Overall I was able to enjoy the book and almost have it for stars, for the frothy nice romance, but when I flipped through looking for a particularly amusing quote, I got sucked back in to the mothers' story and
Katie K
It was just... so strange. I'm not really into reading books that are realistic fiction with a twist of fantasy or spirituality or... whatever. It makes me lose all hope in the story, but it definitely has an interesting plot line that makes you want to read till the end. I wanted to know the full story behind George and Irene's parents and how they came to understand the meaning of true love. So I give points to that, but the characters were just not my cup of tea. All the characters were reall ...more
"A (gushing of clichéd praise words) love story that combines math, magic, and science."

Oh well, that piqued my curiosity. Imagine some astro-physicists navigating the storms of academic life, doing high level scientific research, going to conferences, moving the world forward (sort of a fiction version of Villani's Théorème Vivant)... and falling in love.

What I got instead was some pseudo-new-age mess, about a woman who can create black holes that emit purple light, and a man who can see Hellen
George and Irene are two scientists who feel an instant romantic connection, but later question whether that connection is genuine. The storyline alternates between present day and the 1970s-80s, where the reader also spends some time with George and Irene's mothers.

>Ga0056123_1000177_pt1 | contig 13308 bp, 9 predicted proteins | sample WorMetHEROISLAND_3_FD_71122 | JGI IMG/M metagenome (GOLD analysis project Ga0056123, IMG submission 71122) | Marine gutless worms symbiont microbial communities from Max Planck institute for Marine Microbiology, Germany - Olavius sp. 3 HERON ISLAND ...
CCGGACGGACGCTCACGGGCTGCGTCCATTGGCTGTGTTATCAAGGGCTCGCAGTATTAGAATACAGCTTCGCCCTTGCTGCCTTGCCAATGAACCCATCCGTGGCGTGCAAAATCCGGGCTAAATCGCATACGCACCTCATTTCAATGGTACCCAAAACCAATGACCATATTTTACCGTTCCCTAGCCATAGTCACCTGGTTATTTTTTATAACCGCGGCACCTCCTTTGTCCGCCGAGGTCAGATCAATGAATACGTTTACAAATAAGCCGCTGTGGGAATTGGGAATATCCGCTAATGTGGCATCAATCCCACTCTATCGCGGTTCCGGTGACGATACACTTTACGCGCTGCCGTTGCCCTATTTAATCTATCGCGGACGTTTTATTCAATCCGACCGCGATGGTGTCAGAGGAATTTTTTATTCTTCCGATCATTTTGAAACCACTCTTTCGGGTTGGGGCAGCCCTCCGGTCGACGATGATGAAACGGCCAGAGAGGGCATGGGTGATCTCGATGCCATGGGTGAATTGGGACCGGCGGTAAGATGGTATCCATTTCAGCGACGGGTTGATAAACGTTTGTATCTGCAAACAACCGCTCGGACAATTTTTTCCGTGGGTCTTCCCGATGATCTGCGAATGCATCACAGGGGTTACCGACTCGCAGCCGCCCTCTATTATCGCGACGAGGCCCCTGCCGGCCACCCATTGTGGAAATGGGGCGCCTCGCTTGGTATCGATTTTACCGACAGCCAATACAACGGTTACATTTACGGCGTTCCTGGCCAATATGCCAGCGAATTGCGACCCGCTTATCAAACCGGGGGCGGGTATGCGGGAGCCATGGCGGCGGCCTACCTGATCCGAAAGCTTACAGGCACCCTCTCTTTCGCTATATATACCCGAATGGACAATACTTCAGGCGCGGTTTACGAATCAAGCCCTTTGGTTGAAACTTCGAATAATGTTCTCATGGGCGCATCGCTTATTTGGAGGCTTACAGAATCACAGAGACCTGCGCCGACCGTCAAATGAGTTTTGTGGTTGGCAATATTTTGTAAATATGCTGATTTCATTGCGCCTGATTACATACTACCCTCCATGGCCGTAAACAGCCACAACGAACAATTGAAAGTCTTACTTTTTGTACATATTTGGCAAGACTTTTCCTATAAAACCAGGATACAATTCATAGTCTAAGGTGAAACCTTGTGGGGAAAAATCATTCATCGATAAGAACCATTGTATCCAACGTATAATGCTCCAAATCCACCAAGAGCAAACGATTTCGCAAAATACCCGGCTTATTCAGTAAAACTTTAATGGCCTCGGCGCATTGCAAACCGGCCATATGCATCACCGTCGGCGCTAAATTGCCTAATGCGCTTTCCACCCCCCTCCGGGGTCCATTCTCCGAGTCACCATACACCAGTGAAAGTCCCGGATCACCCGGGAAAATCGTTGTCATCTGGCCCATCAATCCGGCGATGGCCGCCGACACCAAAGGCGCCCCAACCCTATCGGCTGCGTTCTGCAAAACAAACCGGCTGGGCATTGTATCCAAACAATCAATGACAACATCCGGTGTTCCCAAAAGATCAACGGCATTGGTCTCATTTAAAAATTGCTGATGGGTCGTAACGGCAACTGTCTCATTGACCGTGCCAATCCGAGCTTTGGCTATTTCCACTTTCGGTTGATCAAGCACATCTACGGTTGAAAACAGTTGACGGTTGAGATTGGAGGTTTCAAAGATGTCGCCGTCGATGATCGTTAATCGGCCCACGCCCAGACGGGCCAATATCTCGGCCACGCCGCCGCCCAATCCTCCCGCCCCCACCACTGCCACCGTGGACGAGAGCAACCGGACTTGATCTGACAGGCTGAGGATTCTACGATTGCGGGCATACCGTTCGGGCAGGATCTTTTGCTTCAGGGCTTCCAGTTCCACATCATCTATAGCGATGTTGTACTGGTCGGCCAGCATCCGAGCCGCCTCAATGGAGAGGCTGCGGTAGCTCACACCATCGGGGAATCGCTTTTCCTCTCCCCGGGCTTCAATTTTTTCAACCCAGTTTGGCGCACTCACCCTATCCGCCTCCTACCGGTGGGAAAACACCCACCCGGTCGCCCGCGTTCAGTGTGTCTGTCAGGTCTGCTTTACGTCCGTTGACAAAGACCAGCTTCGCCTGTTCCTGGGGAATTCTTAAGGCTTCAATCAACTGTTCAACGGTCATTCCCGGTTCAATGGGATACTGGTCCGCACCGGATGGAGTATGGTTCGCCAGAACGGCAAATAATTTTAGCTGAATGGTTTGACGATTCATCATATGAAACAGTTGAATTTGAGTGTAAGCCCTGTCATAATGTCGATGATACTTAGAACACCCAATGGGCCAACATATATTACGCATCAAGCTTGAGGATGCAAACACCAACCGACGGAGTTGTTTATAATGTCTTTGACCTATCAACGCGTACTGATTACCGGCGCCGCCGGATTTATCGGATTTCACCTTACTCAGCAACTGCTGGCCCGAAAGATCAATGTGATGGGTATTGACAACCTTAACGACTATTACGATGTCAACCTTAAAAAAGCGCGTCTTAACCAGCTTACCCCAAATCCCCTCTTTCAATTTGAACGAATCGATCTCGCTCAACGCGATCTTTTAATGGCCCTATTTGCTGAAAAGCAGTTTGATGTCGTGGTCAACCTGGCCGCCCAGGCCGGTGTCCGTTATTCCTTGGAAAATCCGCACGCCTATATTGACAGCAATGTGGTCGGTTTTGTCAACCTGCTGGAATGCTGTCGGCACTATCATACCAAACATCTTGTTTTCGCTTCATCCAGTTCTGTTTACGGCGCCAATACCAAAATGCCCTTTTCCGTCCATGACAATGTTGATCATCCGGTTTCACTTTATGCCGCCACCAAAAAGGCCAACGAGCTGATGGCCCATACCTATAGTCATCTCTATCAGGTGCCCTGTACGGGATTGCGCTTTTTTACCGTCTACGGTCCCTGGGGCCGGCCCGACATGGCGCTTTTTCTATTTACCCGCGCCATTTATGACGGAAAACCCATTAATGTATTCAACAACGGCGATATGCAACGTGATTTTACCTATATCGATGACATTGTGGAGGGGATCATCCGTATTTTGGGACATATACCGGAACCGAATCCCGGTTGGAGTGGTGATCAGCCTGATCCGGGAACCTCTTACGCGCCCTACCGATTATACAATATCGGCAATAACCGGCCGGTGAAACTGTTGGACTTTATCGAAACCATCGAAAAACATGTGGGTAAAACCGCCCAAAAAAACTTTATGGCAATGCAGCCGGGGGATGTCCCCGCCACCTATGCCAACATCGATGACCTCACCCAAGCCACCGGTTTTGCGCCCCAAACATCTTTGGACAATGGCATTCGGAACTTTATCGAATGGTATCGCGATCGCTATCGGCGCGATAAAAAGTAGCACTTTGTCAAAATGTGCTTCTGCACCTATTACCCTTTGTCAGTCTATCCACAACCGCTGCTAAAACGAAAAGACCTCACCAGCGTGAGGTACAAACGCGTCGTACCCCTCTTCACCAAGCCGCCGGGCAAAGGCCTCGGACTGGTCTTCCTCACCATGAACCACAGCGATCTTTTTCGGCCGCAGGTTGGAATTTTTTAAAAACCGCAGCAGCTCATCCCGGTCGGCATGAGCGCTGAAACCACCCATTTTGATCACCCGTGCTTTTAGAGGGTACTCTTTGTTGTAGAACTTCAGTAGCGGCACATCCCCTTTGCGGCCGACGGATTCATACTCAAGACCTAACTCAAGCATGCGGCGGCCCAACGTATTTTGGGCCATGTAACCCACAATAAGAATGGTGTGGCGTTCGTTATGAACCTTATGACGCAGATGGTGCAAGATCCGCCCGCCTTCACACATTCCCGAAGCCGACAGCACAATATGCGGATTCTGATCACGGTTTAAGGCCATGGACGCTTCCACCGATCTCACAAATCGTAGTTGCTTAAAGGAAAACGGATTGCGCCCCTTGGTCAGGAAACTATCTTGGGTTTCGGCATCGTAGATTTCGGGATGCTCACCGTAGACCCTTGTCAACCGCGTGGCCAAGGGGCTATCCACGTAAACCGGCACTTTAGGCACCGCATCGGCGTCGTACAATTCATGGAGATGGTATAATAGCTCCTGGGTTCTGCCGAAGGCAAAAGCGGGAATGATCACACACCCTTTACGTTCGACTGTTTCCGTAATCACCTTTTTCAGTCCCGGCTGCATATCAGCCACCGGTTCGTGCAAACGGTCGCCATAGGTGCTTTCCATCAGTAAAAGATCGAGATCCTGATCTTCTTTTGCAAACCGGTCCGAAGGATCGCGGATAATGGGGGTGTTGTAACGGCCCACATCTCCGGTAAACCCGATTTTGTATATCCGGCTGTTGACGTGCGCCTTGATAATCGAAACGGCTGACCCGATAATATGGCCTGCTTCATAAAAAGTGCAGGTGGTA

I found this story to be very odd, and unlike pretty much any other book I have read. Because of the weirdness, I didn't really enjoy it. There were many odd characters, and lots of strange things took place. For example, a narwhal
Lisa DellAquila
I'll start with a bit of honesty-- I preferred Lydia Netzer's first novel, Shine Shine Shine, to her second, How To Tell Toldeo From the Night Sky. I am a huge fan of Shine Shine Shine, and Toledo just seemed a bit messier, wackier, and not quite as tight. But that's OK. I still thoroughly enjoyed this book, with its mediation on what makes a soulmate. Even the wackiness, though sometime pointless, is charming. There is just something about Netzer's sensibility that is just a bit bonkers, and I ...more
Originally published at The Book Pushers

This is a very weird book. Weird in a good way, but still weird. On the other hand, I usually like weird.

I picked up How to Tell Toledo from the Night Sky because, well, Toledo. I’m not just from Ohio, but Toledo is a place I visited fairly often in my teens. Which were also the years when John Denver’s song, “Saturday Night in Toledo Ohio (is like being nowhere at all)” was pretty popular (at least in Ohio).

So while I recognized the real places and landma
Jess (Gone with the Words)
Read this review on my blog! --> How to Tell Toledo from the Night Sky by Lydia Netzer

How to Tell Toledo from the Night Sky is one of the most quirky, wonderful books I’ve read. The magical realism story mixes beautiful writing with fun loving characters who you’ll definitely root for. Also, science! Never thought I’d find science that interesting, but Lydia Netzer makes it so.

Imagine being planned, created, then bred for another person. George and Irene were created for one another, but thei
This was a free ARC copy-no review expected.